If Lewis reaches the accomplishment next season he would become the second Centerville wrestler to do so, joining 2006 graduate TJ Sebolt. Most folks are well aware of the Sebolt name as he has assembled one of the top wrestling clubs in the country.

Lewis began this season ranked #1 at 120 pounds, but bumped up to 126 midseason. He still holds a top ranking, though now his competition is expected to be his 2019 finals opponent, Isaiah Weber of Independence.

Just getting started

Cam Kramer Photo

The 2019 season also saw five wrestlers from the freshman class crowned as state champions, putting them on the track to win four titles. While these five wrestlers have earned heaps of recognition already, its a rather obvious statement, but there is a long time between now and 2022 to stay perfect.

In Class 3A the lone freshman state champion was Ankeny’s Trever Anderson – who debuted as the preseason #1 ranked wrestler but later lost that ranking to Waverly-Shell Rock’s Bailey Roybal. The task of repeating will be a large one. Not only will Roybal be standing in Anderon’s path, but this weight also features 2019 state finalist Blaine Frazier (Notre Dame – up from 2A) in addition to Anderson’s finalist opponent from last year Jace Rhodes (Mason City).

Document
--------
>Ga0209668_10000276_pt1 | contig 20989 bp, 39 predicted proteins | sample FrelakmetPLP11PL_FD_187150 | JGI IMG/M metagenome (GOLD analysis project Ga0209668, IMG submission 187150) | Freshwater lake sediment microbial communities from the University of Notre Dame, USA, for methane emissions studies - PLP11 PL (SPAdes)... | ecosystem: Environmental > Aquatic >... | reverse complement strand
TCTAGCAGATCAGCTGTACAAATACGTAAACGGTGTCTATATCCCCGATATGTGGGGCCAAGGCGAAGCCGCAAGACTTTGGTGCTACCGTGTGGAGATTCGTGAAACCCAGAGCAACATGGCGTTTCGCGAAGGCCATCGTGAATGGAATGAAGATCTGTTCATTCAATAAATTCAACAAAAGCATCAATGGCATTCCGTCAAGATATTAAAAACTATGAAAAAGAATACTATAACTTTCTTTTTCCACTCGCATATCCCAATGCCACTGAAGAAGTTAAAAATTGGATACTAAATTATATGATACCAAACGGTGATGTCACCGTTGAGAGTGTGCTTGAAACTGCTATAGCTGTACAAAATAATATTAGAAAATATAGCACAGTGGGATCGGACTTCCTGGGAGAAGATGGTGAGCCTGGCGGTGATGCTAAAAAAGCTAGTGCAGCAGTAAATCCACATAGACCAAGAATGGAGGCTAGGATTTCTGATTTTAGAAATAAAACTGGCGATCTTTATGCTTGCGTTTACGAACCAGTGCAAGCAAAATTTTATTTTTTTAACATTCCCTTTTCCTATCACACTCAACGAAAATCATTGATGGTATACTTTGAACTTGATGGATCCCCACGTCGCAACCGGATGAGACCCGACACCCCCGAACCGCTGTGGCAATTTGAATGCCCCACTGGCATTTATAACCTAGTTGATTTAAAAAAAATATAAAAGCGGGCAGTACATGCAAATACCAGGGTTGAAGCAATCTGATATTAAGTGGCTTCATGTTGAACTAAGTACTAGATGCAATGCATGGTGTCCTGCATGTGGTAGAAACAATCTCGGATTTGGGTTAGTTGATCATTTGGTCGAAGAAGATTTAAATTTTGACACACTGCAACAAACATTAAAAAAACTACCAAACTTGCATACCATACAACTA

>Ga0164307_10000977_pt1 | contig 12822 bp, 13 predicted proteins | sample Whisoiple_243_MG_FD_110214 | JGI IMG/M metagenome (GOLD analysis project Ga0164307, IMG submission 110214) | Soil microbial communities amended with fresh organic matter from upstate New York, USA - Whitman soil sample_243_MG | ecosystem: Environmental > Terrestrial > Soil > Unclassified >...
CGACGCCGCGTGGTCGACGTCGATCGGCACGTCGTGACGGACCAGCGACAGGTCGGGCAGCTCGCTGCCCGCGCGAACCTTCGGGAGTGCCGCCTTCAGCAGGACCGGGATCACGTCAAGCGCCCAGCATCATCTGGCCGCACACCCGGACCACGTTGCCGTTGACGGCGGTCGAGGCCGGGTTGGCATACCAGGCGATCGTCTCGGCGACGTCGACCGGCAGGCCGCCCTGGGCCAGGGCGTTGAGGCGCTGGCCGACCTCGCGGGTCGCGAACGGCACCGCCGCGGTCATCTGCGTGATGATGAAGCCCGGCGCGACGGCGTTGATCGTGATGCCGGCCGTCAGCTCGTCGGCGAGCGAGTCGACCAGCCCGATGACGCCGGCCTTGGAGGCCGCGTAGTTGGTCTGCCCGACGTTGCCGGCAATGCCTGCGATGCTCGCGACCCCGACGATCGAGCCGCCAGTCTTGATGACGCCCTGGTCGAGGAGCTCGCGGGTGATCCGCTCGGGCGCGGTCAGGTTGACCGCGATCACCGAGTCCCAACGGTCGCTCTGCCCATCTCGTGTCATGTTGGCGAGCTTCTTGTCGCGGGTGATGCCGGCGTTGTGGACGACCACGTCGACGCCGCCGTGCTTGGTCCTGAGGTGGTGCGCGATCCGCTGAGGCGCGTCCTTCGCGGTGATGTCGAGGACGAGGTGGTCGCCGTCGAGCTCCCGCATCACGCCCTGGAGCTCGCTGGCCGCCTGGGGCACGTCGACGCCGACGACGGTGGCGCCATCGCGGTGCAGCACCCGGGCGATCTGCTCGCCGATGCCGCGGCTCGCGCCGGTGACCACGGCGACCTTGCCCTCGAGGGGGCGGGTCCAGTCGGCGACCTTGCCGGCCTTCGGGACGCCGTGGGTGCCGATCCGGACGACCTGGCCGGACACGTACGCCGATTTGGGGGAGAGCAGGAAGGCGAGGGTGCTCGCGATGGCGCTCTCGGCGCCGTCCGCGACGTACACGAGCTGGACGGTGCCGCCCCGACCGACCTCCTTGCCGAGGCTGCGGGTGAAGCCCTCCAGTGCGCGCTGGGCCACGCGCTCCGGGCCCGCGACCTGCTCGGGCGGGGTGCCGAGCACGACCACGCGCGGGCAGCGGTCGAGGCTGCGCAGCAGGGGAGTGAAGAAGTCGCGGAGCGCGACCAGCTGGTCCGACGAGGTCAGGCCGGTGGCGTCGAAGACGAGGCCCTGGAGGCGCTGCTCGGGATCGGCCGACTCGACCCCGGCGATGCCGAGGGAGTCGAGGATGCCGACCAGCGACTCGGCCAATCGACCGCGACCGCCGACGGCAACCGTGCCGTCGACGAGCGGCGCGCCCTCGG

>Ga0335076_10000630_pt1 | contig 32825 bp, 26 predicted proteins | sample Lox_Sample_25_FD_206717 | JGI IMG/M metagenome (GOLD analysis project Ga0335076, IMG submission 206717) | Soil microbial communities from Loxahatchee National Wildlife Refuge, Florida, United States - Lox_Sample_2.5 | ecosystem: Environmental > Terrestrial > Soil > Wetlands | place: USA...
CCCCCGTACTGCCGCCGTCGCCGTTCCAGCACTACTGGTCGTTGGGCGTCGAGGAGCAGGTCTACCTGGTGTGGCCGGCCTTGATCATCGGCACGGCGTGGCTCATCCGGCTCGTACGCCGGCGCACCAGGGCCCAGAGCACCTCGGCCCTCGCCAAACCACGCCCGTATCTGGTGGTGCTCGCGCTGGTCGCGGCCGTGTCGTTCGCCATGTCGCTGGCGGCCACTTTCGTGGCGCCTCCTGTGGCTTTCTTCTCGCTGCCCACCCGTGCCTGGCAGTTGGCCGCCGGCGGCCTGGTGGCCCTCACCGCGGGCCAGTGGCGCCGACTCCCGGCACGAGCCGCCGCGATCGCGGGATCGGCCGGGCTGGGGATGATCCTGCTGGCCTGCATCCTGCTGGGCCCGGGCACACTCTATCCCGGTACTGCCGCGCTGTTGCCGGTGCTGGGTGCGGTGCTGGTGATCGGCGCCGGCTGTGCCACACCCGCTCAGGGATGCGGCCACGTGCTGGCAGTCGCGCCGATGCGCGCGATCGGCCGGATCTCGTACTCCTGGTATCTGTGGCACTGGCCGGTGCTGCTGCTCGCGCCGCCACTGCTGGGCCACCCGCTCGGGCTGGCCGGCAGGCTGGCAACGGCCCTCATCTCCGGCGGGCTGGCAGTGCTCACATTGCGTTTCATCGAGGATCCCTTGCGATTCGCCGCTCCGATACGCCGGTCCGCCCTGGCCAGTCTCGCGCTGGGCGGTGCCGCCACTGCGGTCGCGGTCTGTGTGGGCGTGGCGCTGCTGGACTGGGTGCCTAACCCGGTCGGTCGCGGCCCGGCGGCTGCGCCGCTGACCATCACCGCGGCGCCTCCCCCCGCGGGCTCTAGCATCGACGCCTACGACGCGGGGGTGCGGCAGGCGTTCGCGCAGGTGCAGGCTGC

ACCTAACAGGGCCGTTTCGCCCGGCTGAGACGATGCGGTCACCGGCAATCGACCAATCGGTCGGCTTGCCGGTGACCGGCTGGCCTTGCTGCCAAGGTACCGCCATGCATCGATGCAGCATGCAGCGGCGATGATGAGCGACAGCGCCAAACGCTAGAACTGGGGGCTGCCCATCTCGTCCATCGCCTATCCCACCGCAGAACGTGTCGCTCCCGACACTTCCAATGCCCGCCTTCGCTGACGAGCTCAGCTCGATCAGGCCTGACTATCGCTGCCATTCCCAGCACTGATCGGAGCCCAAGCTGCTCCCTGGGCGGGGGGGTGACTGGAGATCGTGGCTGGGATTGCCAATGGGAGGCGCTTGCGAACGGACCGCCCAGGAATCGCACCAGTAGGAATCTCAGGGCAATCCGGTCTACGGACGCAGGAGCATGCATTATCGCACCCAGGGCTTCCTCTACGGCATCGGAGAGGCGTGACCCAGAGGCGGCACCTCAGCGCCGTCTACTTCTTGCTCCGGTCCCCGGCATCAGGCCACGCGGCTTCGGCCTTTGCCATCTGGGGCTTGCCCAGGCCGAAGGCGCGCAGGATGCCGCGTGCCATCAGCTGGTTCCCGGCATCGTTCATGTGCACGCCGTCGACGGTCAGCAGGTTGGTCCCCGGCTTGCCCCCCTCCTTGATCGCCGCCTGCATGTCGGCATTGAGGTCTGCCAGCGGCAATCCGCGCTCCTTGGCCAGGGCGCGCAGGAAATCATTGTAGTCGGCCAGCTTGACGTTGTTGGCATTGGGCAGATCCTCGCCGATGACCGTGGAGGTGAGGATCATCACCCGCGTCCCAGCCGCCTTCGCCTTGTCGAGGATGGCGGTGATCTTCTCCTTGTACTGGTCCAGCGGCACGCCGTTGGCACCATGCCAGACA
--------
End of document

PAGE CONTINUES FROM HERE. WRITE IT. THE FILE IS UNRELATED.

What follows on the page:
Class 2A features Crestwood’s Carter Fousek and Solon’s Hayden Taylor who are ranked #1 at 113 and 145 pounds respectively. After initially planning on competing at 138, Taylor made the decision to bump to 145 where he will potentially be on a collision course with 2019 state champion Jack Thomsen of Union, with Winterset’s Jack West and West Delaware’s Jadyn Peyton also in contention.

Carrying top rankings in Class 1A are New London’s Marcel Lopez and Lisbon’s Robert Avila at 113 and 132 pounds respectively. Lopez will face contention from fellow class of 2022 standouts Brayden Graff of West Sioux and Clayton McDonough of Central Springs. Meanwhile, Avila has gone on to establish himself as one of the top wrestlers in the country at his weight.